Stanford Group analyst Frederick Moran projects 5% revenue growth in the company's cable networks unit this year and 5% growth in its entertainment division, with overall operating income before depreciation and amortization up 6%.

Time Warner is one of the biggest media conglomerates, but so far it rarely has been mentioned by Wall Street observers as being especially vulnerable to a recession. To some degree, that is because of the Street's focus on how new CEO Jeffrey Bewkes will restructure the company and its units.

But analysts also argue that TW is less exposed than many of its peers because it derives much less of its total revenue (19%) from TV networks. Such divisions as AOL and Time Warner Cable are considered by many to be more recession-resilient, though it remains unclear whether an ad spending downturn might affect high-growth digital properties and how the mortgage crisis will impact cable subscriber growth.

Nonetheless, TV network ad concerns recently caused Miller Tabak + Co. analyst David Joyce to lower his 2008 revenue forecast for the company by nearly $300 million and his operating-cash-flow projection by about $220 million.

Plus, S&P's Goodchild says that cable networks haven't shown enough measurability for marketers compared to online and other digital media, which in a recession could lead to advertising-revenue share shifts to newer forms of media.

Sony is perhaps most recession-resistant of the media conglomerates given that it doesn't operate a TV network division.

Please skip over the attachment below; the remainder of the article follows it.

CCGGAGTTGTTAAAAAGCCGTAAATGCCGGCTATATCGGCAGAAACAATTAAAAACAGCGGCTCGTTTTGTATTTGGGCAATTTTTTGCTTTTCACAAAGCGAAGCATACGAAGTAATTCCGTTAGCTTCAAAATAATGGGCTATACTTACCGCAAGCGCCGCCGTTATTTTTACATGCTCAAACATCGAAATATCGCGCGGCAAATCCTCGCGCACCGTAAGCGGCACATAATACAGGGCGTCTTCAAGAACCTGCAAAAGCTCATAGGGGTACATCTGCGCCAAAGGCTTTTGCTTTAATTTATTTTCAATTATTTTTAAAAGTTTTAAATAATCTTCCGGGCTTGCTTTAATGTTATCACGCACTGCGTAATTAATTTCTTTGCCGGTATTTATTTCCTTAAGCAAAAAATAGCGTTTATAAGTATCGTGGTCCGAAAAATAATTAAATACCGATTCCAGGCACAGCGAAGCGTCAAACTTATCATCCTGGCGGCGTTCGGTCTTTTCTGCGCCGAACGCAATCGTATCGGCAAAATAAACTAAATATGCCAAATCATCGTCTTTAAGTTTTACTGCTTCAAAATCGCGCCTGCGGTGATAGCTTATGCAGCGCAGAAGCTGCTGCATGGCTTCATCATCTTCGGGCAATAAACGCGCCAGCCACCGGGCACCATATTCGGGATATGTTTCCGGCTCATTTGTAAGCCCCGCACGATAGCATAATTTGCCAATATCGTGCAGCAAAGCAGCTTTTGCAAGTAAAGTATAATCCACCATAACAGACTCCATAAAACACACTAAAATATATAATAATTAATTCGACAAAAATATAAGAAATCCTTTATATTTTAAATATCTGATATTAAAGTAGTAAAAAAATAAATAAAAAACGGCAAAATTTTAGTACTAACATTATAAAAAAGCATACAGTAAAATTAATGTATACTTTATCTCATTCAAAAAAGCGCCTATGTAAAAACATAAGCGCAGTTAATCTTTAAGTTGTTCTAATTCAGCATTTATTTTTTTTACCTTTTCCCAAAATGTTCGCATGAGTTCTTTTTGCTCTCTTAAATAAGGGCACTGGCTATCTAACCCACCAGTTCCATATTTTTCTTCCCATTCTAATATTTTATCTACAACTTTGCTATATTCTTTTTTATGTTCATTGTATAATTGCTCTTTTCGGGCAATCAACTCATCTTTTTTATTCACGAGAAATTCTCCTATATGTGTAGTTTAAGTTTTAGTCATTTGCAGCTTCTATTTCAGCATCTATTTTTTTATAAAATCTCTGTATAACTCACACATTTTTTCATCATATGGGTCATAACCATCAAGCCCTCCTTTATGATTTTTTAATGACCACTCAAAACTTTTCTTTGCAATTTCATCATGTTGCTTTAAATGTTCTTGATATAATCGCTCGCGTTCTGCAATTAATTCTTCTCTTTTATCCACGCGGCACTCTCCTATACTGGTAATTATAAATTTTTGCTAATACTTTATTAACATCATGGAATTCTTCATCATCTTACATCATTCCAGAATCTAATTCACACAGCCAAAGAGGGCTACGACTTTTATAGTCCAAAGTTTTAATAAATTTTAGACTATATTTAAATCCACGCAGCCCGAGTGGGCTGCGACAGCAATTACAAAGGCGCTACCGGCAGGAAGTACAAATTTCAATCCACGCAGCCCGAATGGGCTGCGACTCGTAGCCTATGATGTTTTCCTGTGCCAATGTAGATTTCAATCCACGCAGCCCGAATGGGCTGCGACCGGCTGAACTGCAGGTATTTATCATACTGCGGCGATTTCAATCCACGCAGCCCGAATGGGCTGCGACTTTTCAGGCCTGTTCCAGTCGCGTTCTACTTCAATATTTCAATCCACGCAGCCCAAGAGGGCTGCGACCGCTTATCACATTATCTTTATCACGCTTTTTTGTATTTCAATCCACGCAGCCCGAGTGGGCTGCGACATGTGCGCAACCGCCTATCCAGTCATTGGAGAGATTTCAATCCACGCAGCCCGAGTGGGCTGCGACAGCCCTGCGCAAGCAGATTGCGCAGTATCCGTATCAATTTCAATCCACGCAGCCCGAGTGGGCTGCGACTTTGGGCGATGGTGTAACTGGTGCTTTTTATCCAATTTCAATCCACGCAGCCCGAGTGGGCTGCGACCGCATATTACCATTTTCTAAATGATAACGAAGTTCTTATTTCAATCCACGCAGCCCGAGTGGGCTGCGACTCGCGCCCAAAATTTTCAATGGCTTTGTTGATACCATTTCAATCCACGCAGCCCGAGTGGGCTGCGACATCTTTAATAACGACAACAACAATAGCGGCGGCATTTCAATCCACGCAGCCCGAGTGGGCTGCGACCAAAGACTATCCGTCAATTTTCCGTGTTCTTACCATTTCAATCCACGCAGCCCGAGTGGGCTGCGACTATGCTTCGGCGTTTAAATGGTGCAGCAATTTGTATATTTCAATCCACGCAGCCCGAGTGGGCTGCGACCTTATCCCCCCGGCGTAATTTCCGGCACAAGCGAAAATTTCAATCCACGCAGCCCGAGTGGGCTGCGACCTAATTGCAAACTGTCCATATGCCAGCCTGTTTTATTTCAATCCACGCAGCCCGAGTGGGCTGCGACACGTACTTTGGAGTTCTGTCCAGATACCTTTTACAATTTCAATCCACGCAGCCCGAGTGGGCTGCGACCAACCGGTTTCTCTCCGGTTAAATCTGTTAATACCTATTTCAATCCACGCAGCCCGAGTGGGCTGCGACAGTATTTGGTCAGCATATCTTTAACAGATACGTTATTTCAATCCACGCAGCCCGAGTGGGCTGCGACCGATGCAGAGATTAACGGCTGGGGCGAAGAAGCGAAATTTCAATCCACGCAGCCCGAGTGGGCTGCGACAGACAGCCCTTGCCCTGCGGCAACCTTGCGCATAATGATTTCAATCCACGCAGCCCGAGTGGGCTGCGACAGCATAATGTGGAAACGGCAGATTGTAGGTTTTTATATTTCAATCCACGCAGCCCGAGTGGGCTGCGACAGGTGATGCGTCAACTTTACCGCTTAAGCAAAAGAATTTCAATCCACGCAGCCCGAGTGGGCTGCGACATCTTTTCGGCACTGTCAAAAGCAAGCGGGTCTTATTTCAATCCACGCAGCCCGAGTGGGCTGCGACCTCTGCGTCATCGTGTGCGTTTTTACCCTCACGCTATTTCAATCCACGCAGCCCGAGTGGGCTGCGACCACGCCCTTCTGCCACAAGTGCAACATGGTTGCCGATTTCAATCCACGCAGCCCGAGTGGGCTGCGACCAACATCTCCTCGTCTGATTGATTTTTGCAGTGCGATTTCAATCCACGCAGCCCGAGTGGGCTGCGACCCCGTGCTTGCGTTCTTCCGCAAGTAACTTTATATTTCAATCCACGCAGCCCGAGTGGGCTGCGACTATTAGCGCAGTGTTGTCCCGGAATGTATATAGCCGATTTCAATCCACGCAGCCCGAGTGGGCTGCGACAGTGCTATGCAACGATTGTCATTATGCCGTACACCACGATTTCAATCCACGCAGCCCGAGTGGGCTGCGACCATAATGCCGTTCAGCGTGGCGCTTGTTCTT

"Their entertainment business wouldn't see much of an impact," says Daniel Ernst, an analyst at Soleil-Hudson Square Research. "Their TV (work) is mainly in syndication, so they are not tied to ad dollars.

"Where it does have an impact is in the electronics business," he adds. "An economic slowdown will certainly slow adoption curves" for new tech gadgets.

Observers say that Sony and other consumer electronics giants already have seen some early pricing pressures, signaling that consumers might have started reducing their discretionary spending budgets. The Commerce Department recently reported that U.S. retail sales fell 0.6% in February, even though analysts had expected a slight increase. Electronics sales were down 0.4% for the month.

But video game hardware and software sales rose 34% for the month, which Ernst says bodes well for Sony's gaming division.



The good news is that media stocks generally emerge from a slump ahead of other industries once consumers start spending again and ad dollars flow more freely.

"Investors may look to buy cyclical stocks like media players as an economic recovery occurs because advertising demand should re-accelerate," Moran says.

Back in the 1991 recession, shares of Disney predecessor Capital Cities/ABC, Time Warner, CBS and Paramount doubled or even tripled coming out of that economic slump.

There already are those who have turned bullish on sector stocks, including Tobias Levkovich, chief U.S. equity strategist at Citigroup Global Markets, who in January started recommending media and retail stocks as having upside.

But until the overall economic outlook smoothes out, the industry likely is in for a bumpy ride.